While commercial real estate continues to record healthy pick-up, investors are still approaching the segment with caution. Private equity players and other investors believe that the euphoria around current growth may also lead to certain investment mistakes as was the case in the previous cycle between 2005 and 2008.
In the past three years, about $1.6 billion have been raised through the joint venture platform with the mandate to acquire foreign direct investment (FDI)-compliant, ..
Piramal Realty, the real estate development arm of Piramal Group, has forayed in the commercial real estate segment. The developer has launched a corporate park located on the arterial LBS Road in Kurla suburb of Mumbai.
"Complementing the success of our residential properties, we are now creating a commercial landmark that will lay solid foundation for a unique business culture. Kurla is a rapidly changing urban blend of residential colonies, industrial estates and commercial encla ..
The proposed development of the project spread over 16.25 acres will be completed in two phases. Phase I will cover around leasable area of 1 million sq ft. The project consists of three buildings; one at two level above ground and the others at six level above ground.
Startup firms are giving a boost to the commercial real estate business, which is saddled with huge inventories in major cities. India is the third largest startup destination in the world.
Though their demand for space is much less than that of large companies and their ability to pay much less, “these emerging startup business enterprises have immense potential and are enabling property developers to sell their inventories that have been lying vacant,” said Ravi Gurav, vice-president, Dheeraj Realty and member MCHI-Credai.
In Hyderabad, for instance, they are expected to occupy six lakh square feet in 2016-17 of the approximate vacancy rate of 11 million square feet. While big organisations pay upto Rs 250 per square foot per month, new startups are not will to pay more than 100-150 per sq foot per month.
However the returns on commercial property are around 6-10 per cent per annum and the smaller size units yield higher returns, he said. Bengaluru, often refer-red to as India’s Silicon Valley, has been listed within the world’s 20 leading startup cities in the 2015 Startup Genome Project ranking.
Cities like Chennai, Hyderabad, Pune, Ahmedabad, Jaipur are also emerging as startup-hubs as governments try to encourage innovation and entrepreneurship in their states.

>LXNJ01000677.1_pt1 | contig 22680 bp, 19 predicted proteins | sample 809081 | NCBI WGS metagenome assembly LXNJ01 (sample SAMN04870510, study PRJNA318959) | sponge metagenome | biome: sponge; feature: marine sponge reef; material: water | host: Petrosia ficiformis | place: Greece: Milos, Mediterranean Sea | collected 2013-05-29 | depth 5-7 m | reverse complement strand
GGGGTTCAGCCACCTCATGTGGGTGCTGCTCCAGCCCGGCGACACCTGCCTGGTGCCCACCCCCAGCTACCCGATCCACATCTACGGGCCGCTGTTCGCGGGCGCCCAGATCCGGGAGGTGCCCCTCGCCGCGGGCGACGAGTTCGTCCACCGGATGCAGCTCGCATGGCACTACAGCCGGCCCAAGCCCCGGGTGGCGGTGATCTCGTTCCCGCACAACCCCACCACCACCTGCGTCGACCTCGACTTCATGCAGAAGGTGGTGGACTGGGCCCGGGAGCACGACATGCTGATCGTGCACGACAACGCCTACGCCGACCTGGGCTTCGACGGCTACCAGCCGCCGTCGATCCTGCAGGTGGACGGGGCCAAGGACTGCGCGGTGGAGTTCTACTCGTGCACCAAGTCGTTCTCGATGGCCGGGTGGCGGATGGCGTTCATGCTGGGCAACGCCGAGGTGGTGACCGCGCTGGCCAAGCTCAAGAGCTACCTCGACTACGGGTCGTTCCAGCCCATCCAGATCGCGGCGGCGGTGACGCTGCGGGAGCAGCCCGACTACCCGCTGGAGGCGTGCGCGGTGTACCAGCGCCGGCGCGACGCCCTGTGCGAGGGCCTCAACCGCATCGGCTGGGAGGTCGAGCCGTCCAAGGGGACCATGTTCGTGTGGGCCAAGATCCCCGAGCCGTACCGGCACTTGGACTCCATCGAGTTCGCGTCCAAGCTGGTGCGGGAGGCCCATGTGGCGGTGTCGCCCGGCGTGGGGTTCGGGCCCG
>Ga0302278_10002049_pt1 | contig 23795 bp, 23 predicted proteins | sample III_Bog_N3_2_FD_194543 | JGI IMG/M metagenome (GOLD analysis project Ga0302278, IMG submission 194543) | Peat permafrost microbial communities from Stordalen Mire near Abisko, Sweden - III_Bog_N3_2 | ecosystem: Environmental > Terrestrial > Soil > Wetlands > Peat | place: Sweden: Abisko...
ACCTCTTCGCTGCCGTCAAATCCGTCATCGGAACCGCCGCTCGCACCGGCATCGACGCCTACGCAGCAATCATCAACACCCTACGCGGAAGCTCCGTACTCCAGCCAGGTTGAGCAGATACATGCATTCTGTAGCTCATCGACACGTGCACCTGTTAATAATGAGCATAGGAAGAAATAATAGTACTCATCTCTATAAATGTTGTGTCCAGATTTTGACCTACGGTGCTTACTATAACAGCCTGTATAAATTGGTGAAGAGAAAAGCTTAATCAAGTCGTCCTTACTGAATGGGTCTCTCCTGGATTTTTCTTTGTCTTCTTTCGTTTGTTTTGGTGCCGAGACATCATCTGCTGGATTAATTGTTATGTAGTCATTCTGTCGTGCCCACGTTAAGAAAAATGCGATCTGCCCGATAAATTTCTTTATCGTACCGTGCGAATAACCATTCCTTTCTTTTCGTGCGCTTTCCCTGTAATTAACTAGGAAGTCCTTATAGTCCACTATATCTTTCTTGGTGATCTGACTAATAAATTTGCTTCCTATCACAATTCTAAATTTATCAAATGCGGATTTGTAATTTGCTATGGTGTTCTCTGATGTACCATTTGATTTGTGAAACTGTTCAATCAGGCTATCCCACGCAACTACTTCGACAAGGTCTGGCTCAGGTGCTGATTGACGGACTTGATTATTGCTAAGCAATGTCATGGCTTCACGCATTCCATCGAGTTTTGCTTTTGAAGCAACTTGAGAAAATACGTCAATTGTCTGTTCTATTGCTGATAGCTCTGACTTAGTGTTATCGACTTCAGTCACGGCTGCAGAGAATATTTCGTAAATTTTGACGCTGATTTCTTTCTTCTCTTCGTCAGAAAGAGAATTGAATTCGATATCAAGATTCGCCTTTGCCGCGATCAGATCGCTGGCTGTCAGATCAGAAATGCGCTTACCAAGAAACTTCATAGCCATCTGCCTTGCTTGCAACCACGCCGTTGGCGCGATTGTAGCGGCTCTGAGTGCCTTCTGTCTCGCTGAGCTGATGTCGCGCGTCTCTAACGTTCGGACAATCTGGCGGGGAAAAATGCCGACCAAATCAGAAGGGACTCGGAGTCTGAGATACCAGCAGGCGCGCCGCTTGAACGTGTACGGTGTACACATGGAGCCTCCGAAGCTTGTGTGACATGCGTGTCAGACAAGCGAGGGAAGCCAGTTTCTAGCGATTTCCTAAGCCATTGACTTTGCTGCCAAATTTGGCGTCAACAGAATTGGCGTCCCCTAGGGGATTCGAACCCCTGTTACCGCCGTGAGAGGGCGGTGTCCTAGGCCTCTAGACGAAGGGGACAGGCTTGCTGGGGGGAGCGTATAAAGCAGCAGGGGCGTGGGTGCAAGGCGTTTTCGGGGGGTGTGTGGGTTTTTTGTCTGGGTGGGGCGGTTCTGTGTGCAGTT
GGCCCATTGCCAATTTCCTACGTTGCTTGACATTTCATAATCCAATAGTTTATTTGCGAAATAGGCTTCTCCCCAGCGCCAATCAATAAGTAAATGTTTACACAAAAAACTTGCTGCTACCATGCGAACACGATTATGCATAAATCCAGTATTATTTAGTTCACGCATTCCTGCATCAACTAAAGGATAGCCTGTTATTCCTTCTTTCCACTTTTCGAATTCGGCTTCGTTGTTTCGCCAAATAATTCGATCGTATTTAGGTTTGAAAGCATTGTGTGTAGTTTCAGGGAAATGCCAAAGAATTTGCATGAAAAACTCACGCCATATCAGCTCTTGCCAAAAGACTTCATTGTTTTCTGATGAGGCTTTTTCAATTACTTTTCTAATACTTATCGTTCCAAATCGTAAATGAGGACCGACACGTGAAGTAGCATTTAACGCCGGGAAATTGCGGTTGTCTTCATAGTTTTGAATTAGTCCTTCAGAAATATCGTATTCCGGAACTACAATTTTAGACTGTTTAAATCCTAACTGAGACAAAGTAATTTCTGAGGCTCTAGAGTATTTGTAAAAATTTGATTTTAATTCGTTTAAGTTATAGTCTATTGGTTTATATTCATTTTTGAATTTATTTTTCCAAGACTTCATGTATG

In Mumbai, commercial property inventory is approximately 20 crore square feet, with the vacancy rate at approx. 3.6 crore square feet of 18 per cent of the total inventory.
Of this, new startup firms are expected to occupy — seven lakh sq ft in 2016-17 at an average rate of Rs 114 per square foot per month against the year-to-date net absorption Q4-2015 35 lakh sq ft.
In Delhi, the new start-up expected to occupy seven lakh sq ft in 2016-17 at an average rate of Rs 73/sq ft pm. In Bengaluru, new startups are expected to occupy 1,900,000 sq ft in 2016-17 at an average rate of Rs 54/sq ft per month cutting down by 15 per cent vacancy rate of 1.65 crore sq ft. In Chennai, new startups are expected to occupy five lakh sq ft in 2016-17 at an average rate of Rs 42 square foot per month.
Commercial realty's current demand recovery more sustainable than 2011: JLL India report
The recovery in demand for commercial real estate being witnessed across the country since 2015 is more sustainable and long-term in comparison with the one witnessed in 2011 as the office space absorption has now been growing on the back of combination of lower rents and a positive economic outlook, said a JLL India report.
This is unlike the previous commercial real estate demand recovery phase of 2010-11, post its crash owing to global financial crisis, where many occupiers had indulged in opportunistic buying and therefore proved to be short-lived, said the report released at the CII Real Estate Conclave 2016.